We are doing science for policy
The Joint Research Centre (JRC) is the European Commission's science and knowledge service which employs scientists to carry out research in order to provide independent scientific advice and support to EU policy.
A new JRC study describes almost 300 non-animal models used for research on respiratory diseases and the development of new drugs and therapies.
Respiratory diseases such as asthma, chronic obstructive pulmonary disease (COPD), cystic fibrosis, pulmonary fibrosis and lung cancer are the most common of all diseases and causes of death worldwide.
The database now includes 211 new chemicals with negative results in the Ames test, a widely employed in vitro method based on bacteria to identify if a chemical can cause mutations in DNA.
Damage to DNA caused by chemicals is concerning since it can contribute to the initiation and development of many serious health effects including birth defects and cancer.
The JRC has published initial results of a survey it conducted to gather the views of EU-funded researchers on how their work has contributed to scientific innovation and benefitted society
The JRC has compiled the results of three recent surveys aimed at gaining the views and experiences of citizens, stakeholders and companies related to endocrine disruptors.
The surveys probed concerns about the potential health and environmental effects of endocrine disrupting chemicals, solicited views on the ways in which these chemicals are assessed and regulated within the EU, and explored the social and economic consequences of regulatory action.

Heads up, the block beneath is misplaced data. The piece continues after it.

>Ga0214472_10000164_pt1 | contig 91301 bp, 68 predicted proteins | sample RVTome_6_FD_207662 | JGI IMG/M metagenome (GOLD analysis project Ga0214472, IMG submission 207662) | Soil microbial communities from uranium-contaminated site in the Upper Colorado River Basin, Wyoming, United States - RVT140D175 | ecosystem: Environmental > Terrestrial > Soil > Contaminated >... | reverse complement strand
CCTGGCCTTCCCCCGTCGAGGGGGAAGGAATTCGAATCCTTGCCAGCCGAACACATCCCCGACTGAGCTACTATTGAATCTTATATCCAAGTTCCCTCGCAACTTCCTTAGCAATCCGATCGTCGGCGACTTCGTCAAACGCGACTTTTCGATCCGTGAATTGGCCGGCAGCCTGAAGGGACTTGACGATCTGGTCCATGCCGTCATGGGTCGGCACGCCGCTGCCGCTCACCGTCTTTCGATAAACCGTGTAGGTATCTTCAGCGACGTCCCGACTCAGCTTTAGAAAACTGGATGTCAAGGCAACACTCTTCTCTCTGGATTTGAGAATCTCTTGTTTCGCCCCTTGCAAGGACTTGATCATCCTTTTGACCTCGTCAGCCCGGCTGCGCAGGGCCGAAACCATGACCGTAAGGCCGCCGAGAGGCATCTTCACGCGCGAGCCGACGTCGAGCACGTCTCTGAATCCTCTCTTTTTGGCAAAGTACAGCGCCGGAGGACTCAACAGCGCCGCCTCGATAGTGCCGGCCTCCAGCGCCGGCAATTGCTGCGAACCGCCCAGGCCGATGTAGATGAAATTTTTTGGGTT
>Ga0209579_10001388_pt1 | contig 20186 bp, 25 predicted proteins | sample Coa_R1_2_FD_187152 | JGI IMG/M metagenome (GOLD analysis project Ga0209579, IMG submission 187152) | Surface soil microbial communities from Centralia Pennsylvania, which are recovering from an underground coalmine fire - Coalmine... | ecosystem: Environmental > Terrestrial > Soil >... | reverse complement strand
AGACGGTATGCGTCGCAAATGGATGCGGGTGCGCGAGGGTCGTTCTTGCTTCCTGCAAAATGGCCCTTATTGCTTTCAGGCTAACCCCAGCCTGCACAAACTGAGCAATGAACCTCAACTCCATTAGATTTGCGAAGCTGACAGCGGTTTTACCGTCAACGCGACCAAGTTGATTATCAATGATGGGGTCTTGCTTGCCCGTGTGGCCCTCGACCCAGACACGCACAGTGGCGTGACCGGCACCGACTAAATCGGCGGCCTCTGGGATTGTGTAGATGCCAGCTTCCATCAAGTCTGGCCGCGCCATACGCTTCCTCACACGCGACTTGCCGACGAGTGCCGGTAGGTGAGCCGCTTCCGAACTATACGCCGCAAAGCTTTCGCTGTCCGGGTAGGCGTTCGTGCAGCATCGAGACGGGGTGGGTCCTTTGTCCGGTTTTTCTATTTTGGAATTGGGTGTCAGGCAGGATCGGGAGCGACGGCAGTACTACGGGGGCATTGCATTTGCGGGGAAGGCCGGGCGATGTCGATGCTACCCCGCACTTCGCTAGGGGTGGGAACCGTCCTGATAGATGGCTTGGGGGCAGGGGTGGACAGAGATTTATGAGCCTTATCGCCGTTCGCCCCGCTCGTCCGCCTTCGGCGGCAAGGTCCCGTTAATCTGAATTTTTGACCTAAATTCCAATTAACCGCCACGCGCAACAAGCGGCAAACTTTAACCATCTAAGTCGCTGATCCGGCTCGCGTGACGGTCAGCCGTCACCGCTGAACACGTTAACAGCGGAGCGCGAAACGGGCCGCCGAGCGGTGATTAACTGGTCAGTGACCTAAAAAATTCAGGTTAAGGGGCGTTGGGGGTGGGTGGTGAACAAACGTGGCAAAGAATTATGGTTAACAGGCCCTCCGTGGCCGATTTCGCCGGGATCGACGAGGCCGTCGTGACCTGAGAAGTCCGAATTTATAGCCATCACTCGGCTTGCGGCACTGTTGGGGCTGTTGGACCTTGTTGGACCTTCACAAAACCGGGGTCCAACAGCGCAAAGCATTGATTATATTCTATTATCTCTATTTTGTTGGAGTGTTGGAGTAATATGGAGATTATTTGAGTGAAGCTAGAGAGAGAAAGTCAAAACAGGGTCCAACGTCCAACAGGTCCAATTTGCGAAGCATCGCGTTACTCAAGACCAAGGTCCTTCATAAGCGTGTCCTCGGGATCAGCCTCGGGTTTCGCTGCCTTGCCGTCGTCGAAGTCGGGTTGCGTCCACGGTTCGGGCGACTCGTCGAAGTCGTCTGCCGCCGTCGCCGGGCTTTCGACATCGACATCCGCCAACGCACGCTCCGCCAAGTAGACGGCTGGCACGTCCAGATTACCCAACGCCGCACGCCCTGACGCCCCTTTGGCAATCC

The JRC’s EU Reference Laboratory for alternatives to animal testing (EURL ECVAM) has just published its Status Report 2019 on the development, validation and regulatory acceptance of alternative methods used for scientific purposes.
The JRC has launched an online survey to gather feedback from researchers who received financial support from projects funded under FP5, FP6, FP7, or H2020 framework programmes.
It is part of a bigger initiative to gain a better understanding of the outputs and impacts of biomedical research.
It targets researchers who have participated in EU funded projects during the past 20 years in the fields of breast cancer, prostate cancer or Alzheimer’s disease and other dementias.
Effective from January 2020, JRC scientist Anna Price has been appointed Editor-in-Chief of the Elsevier journal Reproductive Toxicology.
The prestigious appointment is recognition of Anna’s work at the JRC and its EU Reference Laboratory for alternatives to animal testing (EURL ECVAM) and the significant contributions made in fields including developmental toxicology, both in terms of basic research and improving chemical hazard assessment using alternative (non-animal) methods.